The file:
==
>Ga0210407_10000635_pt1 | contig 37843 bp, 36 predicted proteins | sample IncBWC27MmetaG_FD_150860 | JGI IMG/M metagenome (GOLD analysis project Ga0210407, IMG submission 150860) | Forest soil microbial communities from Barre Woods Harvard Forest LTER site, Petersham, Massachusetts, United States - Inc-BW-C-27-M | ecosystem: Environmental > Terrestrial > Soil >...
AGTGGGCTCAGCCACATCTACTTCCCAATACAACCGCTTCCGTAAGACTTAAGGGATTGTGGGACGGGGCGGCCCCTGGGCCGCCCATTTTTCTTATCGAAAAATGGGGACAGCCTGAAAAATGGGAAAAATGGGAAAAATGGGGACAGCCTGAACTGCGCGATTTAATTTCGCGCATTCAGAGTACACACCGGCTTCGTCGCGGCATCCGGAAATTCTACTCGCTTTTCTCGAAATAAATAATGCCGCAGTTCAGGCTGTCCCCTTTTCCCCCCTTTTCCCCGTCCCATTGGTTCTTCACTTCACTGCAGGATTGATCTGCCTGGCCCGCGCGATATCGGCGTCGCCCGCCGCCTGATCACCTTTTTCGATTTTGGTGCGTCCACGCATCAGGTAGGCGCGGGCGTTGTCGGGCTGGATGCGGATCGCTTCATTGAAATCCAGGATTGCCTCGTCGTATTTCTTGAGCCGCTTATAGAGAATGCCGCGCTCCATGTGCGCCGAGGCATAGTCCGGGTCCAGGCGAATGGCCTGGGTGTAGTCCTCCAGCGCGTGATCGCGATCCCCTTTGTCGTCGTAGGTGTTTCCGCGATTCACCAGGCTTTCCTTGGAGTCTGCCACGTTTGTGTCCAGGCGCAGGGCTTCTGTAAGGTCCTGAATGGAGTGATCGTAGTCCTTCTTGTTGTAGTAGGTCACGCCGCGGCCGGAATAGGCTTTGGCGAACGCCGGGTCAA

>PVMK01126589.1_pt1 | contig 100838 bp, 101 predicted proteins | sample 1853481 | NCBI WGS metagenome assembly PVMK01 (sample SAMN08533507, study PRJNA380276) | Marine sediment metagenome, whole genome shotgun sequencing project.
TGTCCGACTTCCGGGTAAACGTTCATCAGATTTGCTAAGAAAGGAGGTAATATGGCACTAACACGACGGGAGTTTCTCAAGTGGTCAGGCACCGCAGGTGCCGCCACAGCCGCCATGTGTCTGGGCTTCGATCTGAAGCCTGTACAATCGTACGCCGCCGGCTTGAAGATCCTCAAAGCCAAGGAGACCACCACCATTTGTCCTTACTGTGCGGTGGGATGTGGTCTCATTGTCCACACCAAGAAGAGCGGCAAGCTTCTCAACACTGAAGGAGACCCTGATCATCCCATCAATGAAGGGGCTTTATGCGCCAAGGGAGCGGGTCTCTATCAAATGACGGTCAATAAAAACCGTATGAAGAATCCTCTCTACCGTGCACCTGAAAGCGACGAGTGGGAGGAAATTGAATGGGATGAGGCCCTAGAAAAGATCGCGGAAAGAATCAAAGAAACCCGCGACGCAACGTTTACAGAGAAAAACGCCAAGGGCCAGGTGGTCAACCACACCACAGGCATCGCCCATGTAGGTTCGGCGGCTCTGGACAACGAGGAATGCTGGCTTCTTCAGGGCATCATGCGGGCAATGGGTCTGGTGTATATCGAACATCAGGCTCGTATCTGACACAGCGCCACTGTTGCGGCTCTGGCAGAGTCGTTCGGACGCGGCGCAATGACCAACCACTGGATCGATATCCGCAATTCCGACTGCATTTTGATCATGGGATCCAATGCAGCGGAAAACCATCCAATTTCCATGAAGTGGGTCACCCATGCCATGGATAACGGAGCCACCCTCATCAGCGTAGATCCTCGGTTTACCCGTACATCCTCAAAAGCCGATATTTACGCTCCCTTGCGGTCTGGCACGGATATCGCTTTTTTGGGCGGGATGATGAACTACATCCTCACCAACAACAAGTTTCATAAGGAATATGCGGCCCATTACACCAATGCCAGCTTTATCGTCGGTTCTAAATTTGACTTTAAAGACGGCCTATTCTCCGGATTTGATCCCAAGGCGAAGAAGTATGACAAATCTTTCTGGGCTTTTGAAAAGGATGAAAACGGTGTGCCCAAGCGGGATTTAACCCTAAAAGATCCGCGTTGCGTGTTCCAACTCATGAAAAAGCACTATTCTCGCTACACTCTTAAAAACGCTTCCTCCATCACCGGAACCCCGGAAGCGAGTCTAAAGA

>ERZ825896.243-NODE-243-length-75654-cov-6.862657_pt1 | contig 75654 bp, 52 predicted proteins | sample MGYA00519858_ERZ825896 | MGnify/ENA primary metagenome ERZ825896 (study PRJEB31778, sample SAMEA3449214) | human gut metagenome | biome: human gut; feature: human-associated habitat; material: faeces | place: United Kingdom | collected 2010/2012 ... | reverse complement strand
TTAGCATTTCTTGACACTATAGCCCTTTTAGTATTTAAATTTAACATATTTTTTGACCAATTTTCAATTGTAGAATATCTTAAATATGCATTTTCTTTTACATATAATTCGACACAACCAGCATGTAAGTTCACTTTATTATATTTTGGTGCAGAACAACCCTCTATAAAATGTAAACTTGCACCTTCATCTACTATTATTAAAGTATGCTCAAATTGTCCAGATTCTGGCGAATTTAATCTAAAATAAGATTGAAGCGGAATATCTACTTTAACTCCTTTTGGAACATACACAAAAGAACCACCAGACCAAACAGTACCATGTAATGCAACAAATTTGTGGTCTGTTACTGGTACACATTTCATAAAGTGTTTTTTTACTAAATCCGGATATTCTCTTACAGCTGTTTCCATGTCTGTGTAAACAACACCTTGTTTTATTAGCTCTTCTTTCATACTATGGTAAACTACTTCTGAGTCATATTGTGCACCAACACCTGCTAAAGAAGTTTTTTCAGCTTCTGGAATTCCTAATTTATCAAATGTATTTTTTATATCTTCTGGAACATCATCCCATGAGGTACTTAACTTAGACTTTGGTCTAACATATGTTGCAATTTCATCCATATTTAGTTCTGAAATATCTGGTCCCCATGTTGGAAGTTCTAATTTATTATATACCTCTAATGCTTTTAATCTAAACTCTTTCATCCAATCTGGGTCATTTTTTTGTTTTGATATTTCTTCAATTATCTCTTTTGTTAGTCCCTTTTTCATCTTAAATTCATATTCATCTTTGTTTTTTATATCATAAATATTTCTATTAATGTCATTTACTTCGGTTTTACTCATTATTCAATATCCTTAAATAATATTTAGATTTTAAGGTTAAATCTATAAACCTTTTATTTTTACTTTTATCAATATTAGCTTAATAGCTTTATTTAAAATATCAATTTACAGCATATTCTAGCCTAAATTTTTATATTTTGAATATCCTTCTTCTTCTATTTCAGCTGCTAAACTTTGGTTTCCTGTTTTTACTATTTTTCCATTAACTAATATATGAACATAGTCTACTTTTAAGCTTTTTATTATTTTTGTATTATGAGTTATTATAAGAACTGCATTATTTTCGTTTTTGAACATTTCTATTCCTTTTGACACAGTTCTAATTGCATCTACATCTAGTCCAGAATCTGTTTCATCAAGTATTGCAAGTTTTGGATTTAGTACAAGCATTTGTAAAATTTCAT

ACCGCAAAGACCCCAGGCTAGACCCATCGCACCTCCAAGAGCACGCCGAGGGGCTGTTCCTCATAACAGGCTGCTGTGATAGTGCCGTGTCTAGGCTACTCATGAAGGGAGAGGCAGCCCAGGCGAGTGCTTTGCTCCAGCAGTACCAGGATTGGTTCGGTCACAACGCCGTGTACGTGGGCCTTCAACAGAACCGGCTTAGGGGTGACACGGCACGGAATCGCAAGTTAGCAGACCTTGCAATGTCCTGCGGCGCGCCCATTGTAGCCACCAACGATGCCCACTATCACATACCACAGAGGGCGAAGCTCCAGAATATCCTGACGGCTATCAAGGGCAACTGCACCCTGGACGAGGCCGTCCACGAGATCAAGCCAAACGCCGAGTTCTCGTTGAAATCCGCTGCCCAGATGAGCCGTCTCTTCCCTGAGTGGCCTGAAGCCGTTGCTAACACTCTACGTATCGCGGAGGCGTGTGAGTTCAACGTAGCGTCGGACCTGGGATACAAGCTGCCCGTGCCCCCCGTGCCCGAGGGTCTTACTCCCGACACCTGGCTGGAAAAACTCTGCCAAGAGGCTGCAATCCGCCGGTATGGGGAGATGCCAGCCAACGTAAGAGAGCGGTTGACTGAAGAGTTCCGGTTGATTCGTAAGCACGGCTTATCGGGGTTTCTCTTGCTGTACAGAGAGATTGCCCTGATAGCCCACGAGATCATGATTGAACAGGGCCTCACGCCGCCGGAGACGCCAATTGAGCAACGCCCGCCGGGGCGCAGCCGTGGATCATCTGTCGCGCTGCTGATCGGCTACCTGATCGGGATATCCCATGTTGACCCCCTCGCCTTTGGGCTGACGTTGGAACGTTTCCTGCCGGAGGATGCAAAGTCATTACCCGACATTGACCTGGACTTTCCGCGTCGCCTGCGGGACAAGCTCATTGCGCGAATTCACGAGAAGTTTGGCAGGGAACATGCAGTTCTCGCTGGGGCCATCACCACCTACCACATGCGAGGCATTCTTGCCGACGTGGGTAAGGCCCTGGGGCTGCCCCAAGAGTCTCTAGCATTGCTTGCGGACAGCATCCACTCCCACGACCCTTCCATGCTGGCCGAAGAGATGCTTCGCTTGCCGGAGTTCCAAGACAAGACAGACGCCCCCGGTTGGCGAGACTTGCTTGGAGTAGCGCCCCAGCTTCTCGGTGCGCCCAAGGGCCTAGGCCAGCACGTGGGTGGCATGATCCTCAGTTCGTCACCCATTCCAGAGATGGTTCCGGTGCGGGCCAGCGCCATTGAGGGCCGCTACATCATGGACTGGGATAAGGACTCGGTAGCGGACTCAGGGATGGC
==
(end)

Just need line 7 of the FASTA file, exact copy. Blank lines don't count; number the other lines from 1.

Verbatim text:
ACCGCAAAGACCCCAGGCTAGACCCATCGCACCTCCAAGAGCACGCCGAGGGGCTGTTCCTCATAACAGGCTGCTGTGATAGTGCCGTGTCTAGGCTACTCATGAAGGGAGAGGCAGCCCAGGCGAGTGCTTTGCTCCAGCAGTACCAGGATTGGTTCGGTCACAACGCCGTGTACGTGGGCCTTCAACAGAACCGGCTTAGGGGTGACACGGCACGGAATCGCAAGTTAGCAGACCTTGCAATGTCCTGCGGCGCGCCCATTGTAGCCACCAACGATGCCCACTATCACATACCACAGAGGGCGAAGCTCCAGAATATCCTGACGGCTATCAAGGGCAACTGCACCCTGGACGAGGCCGTCCACGAGATCAAGCCAAACGCCGAGTTCTCGTTGAAATCCGCTGCCCAGATGAGCCGTCTCTTCCCTGAGTGGCCTGAAGCCGTTGCTAACACTCTACGTATCGCGGAGGCGTGTGAGTTCAACGTAGCGTCGGACCTGGGATACAAGCTGCCCGTGCCCCCCGTGCCCGAGGGTCTTACTCCCGACACCTGGCTGGAAAAACTCTGCCAAGAGGCTGCAATCCGCCGGTATGGGGAGATGCCAGCCAACGTAAGAGAGCGGTTGACTGAAGAGTTCCGGTTGATTCGTAAGCACGGCTTATCGGGGTTTCTCTTGCTGTACAGAGAGATTGCCCTGATAGCCCACGAGATCATGATTGAACAGGGCCTCACGCCGCCGGAGACGCCAATTGAGCAACGCCCGCCGGGGCGCAGCCGTGGATCATCTGTCGCGCTGCTGATCGGCTACCTGATCGGGATATCCCATGTTGACCCCCTCGCCTTTGGGCTGACGTTGGAACGTTTCCTGCCGGAGGATGCAAAGTCATTACCCGACATTGACCTGGACTTTCCGCGTCGCCTGCGGGACAAGCTCATTGCGCGAATTCACGAGAAGTTTGGCAGGGAACATGCAGTTCTCGCTGGGGCCATCACCACCTACCACATGCGAGGCATTCTTGCCGACGTGGGTAAGGCCCTGGGGCTGCCCCAAGAGTCTCTAGCATTGCTTGCGGACAGCATCCACTCCCACGACCCTTCCATGCTGGCCGAAGAGATGCTTCGCTTGCCGGAGTTCCAAGACAAGACAGACGCCCCCGGTTGGCGAGACTTGCTTGGAGTAGCGCCCCAGCTTCTCGGTGCGCCCAAGGGCCTAGGCCAGCACGTGGGTGGCATGATCCTCAGTTCGTCACCCATTCCAGAGATGGTTCCGGTGCGGGCCAGCGCCATTGAGGGCCGCTACATCATGGACTGGGATAAGGACTCGGTAGCGGACTCAGGGATGGC